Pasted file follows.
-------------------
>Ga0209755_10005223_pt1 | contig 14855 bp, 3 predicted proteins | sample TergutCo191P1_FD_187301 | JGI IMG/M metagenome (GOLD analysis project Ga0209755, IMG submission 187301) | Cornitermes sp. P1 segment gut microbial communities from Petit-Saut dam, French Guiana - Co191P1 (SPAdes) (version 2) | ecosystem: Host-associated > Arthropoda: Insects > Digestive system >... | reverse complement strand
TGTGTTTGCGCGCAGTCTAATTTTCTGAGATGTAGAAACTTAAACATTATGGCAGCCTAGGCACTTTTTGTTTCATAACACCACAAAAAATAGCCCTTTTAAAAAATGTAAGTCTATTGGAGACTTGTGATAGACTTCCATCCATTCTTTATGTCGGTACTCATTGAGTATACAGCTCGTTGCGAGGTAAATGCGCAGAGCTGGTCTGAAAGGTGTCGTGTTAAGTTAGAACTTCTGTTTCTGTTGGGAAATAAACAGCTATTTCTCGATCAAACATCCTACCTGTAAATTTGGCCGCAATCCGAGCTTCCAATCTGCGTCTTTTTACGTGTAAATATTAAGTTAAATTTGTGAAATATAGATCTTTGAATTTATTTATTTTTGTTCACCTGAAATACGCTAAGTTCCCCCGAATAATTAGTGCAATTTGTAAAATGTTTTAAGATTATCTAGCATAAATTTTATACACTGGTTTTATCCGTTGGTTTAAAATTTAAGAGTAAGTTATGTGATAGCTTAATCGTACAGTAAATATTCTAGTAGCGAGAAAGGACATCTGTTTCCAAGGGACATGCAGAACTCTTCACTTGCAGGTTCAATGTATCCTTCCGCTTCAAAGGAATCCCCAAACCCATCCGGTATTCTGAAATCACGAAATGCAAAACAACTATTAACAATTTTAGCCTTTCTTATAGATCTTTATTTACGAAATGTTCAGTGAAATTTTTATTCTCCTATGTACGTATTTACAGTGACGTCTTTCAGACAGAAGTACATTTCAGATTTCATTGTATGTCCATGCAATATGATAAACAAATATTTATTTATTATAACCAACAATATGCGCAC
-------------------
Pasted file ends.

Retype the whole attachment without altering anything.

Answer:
>Ga0209755_10005223_pt1 | contig 14855 bp, 3 predicted proteins | sample TergutCo191P1_FD_187301 | JGI IMG/M metagenome (GOLD analysis project Ga0209755, IMG submission 187301) | Cornitermes sp. P1 segment gut microbial communities from Petit-Saut dam, French Guiana - Co191P1 (SPAdes) (version 2) | ecosystem: Host-associated > Arthropoda: Insects > Digestive system >... | reverse complement strand
TGTGTTTGCGCGCAGTCTAATTTTCTGAGATGTAGAAACTTAAACATTATGGCAGCCTAGGCACTTTTTGTTTCATAACACCACAAAAAATAGCCCTTTTAAAAAATGTAAGTCTATTGGAGACTTGTGATAGACTTCCATCCATTCTTTATGTCGGTACTCATTGAGTATACAGCTCGTTGCGAGGTAAATGCGCAGAGCTGGTCTGAAAGGTGTCGTGTTAAGTTAGAACTTCTGTTTCTGTTGGGAAATAAACAGCTATTTCTCGATCAAACATCCTACCTGTAAATTTGGCCGCAATCCGAGCTTCCAATCTGCGTCTTTTTACGTGTAAATATTAAGTTAAATTTGTGAAATATAGATCTTTGAATTTATTTATTTTTGTTCACCTGAAATACGCTAAGTTCCCCCGAATAATTAGTGCAATTTGTAAAATGTTTTAAGATTATCTAGCATAAATTTTATACACTGGTTTTATCCGTTGGTTTAAAATTTAAGAGTAAGTTATGTGATAGCTTAATCGTACAGTAAATATTCTAGTAGCGAGAAAGGACATCTGTTTCCAAGGGACATGCAGAACTCTTCACTTGCAGGTTCAATGTATCCTTCCGCTTCAAAGGAATCCCCAAACCCATCCGGTATTCTGAAATCACGAAATGCAAAACAACTATTAACAATTTTAGCCTTTCTTATAGATCTTTATTTACGAAATGTTCAGTGAAATTTTTATTCTCCTATGTACGTATTTACAGTGACGTCTTTCAGACAGAAGTACATTTCAGATTTCATTGTATGTCCATGCAATATGATAAACAAATATTTATTTATTATAACCAACAATATGCGCAC